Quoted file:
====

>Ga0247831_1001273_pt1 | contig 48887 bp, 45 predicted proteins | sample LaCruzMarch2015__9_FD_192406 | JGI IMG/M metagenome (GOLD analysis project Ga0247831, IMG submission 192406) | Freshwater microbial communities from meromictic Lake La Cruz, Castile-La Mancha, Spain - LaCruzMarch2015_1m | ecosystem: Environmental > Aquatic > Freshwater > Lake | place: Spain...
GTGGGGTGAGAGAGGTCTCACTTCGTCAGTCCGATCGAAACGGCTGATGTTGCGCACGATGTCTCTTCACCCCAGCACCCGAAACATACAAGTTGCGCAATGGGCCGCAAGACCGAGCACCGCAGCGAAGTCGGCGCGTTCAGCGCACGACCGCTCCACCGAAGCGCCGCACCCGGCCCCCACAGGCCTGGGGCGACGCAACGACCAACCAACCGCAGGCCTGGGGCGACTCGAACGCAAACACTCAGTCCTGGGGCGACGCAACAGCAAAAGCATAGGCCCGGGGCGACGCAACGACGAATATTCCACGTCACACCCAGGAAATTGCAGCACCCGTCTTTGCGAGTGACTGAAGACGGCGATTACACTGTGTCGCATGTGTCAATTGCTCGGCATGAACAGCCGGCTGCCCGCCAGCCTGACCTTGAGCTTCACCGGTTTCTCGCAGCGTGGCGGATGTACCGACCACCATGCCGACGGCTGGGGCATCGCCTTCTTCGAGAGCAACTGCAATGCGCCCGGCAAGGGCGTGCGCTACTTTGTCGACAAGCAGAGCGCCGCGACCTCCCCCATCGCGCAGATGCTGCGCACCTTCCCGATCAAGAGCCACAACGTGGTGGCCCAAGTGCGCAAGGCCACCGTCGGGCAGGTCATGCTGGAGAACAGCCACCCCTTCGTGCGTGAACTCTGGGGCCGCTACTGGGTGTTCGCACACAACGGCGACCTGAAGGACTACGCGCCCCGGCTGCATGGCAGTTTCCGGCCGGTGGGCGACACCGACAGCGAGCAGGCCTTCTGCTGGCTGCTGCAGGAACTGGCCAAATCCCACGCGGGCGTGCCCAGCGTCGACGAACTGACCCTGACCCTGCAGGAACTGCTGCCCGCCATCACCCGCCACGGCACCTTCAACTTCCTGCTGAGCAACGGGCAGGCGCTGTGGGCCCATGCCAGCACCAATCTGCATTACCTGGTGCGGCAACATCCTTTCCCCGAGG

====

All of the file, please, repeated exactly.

>Ga0247831_1001273_pt1 | contig 48887 bp, 45 predicted proteins | sample LaCruzMarch2015__9_FD_192406 | JGI IMG/M metagenome (GOLD analysis project Ga0247831, IMG submission 192406) | Freshwater microbial communities from meromictic Lake La Cruz, Castile-La Mancha, Spain - LaCruzMarch2015_1m | ecosystem: Environmental > Aquatic > Freshwater > Lake | place: Spain...
GTGGGGTGAGAGAGGTCTCACTTCGTCAGTCCGATCGAAACGGCTGATGTTGCGCACGATGTCTCTTCACCCCAGCACCCGAAACATACAAGTTGCGCAATGGGCCGCAAGACCGAGCACCGCAGCGAAGTCGGCGCGTTCAGCGCACGACCGCTCCACCGAAGCGCCGCACCCGGCCCCCACAGGCCTGGGGCGACGCAACGACCAACCAACCGCAGGCCTGGGGCGACTCGAACGCAAACACTCAGTCCTGGGGCGACGCAACAGCAAAAGCATAGGCCCGGGGCGACGCAACGACGAATATTCCACGTCACACCCAGGAAATTGCAGCACCCGTCTTTGCGAGTGACTGAAGACGGCGATTACACTGTGTCGCATGTGTCAATTGCTCGGCATGAACAGCCGGCTGCCCGCCAGCCTGACCTTGAGCTTCACCGGTTTCTCGCAGCGTGGCGGATGTACCGACCACCATGCCGACGGCTGGGGCATCGCCTTCTTCGAGAGCAACTGCAATGCGCCCGGCAAGGGCGTGCGCTACTTTGTCGACAAGCAGAGCGCCGCGACCTCCCCCATCGCGCAGATGCTGCGCACCTTCCCGATCAAGAGCCACAACGTGGTGGCCCAAGTGCGCAAGGCCACCGTCGGGCAGGTCATGCTGGAGAACAGCCACCCCTTCGTGCGTGAACTCTGGGGCCGCTACTGGGTGTTCGCACACAACGGCGACCTGAAGGACTACGCGCCCCGGCTGCATGGCAGTTTCCGGCCGGTGGGCGACACCGACAGCGAGCAGGCCTTCTGCTGGCTGCTGCAGGAACTGGCCAAATCCCACGCGGGCGTGCCCAGCGTCGACGAACTGACCCTGACCCTGCAGGAACTGCTGCCCGCCATCACCCGCCACGGCACCTTCAACTTCCTGCTGAGCAACGGGCAGGCGCTGTGGGCCCATGCCAGCACCAATCTGCATTACCTGGTGCGGCAACATCCTTTCCCCGAGG